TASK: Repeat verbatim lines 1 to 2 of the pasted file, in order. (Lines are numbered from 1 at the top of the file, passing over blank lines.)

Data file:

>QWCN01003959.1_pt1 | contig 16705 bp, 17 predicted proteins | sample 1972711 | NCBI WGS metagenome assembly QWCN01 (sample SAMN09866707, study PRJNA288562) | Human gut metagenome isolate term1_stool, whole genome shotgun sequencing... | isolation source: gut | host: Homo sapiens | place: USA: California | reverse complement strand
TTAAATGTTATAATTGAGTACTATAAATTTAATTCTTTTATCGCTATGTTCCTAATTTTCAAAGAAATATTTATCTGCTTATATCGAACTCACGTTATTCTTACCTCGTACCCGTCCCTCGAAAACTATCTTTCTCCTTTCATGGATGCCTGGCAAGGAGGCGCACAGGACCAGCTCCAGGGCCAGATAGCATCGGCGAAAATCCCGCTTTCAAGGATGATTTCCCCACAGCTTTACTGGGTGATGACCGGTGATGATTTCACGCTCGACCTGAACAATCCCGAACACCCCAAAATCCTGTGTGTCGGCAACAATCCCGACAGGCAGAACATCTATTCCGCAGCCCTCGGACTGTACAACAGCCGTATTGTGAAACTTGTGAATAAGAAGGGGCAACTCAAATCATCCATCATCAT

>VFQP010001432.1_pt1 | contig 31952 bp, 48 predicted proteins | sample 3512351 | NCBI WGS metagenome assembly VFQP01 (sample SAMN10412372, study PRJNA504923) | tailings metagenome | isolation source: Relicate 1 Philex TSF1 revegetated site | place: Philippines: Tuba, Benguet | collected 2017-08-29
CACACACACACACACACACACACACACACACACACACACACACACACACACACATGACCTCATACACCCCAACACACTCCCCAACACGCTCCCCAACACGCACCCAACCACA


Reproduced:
>QWCN01003959.1_pt1 | contig 16705 bp, 17 predicted proteins | sample 1972711 | NCBI WGS metagenome assembly QWCN01 (sample SAMN09866707, study PRJNA288562) | Human gut metagenome isolate term1_stool, whole genome shotgun sequencing... | isolation source: gut | host: Homo sapiens | place: USA: California | reverse complement strand
TTAAATGTTATAATTGAGTACTATAAATTTAATTCTTTTATCGCTATGTTCCTAATTTTCAAAGAAATATTTATCTGCTTATATCGAACTCACGTTATTCTTACCTCGTACCCGTCCCTCGAAAACTATCTTTCTCCTTTCATGGATGCCTGGCAAGGAGGCGCACAGGACCAGCTCCAGGGCCAGATAGCATCGGCGAAAATCCCGCTTTCAAGGATGATTTCCCCACAGCTTTACTGGGTGATGACCGGTGATGATTTCACGCTCGACCTGAACAATCCCGAACACCCCAAAATCCTGTGTGTCGGCAACAATCCCGACAGGCAGAACATCTATTCCGCAGCCCTCGGACTGTACAACAGCCGTATTGTGAAACTTGTGAATAAGAAGGGGCAACTCAAATCATCCATCATCAT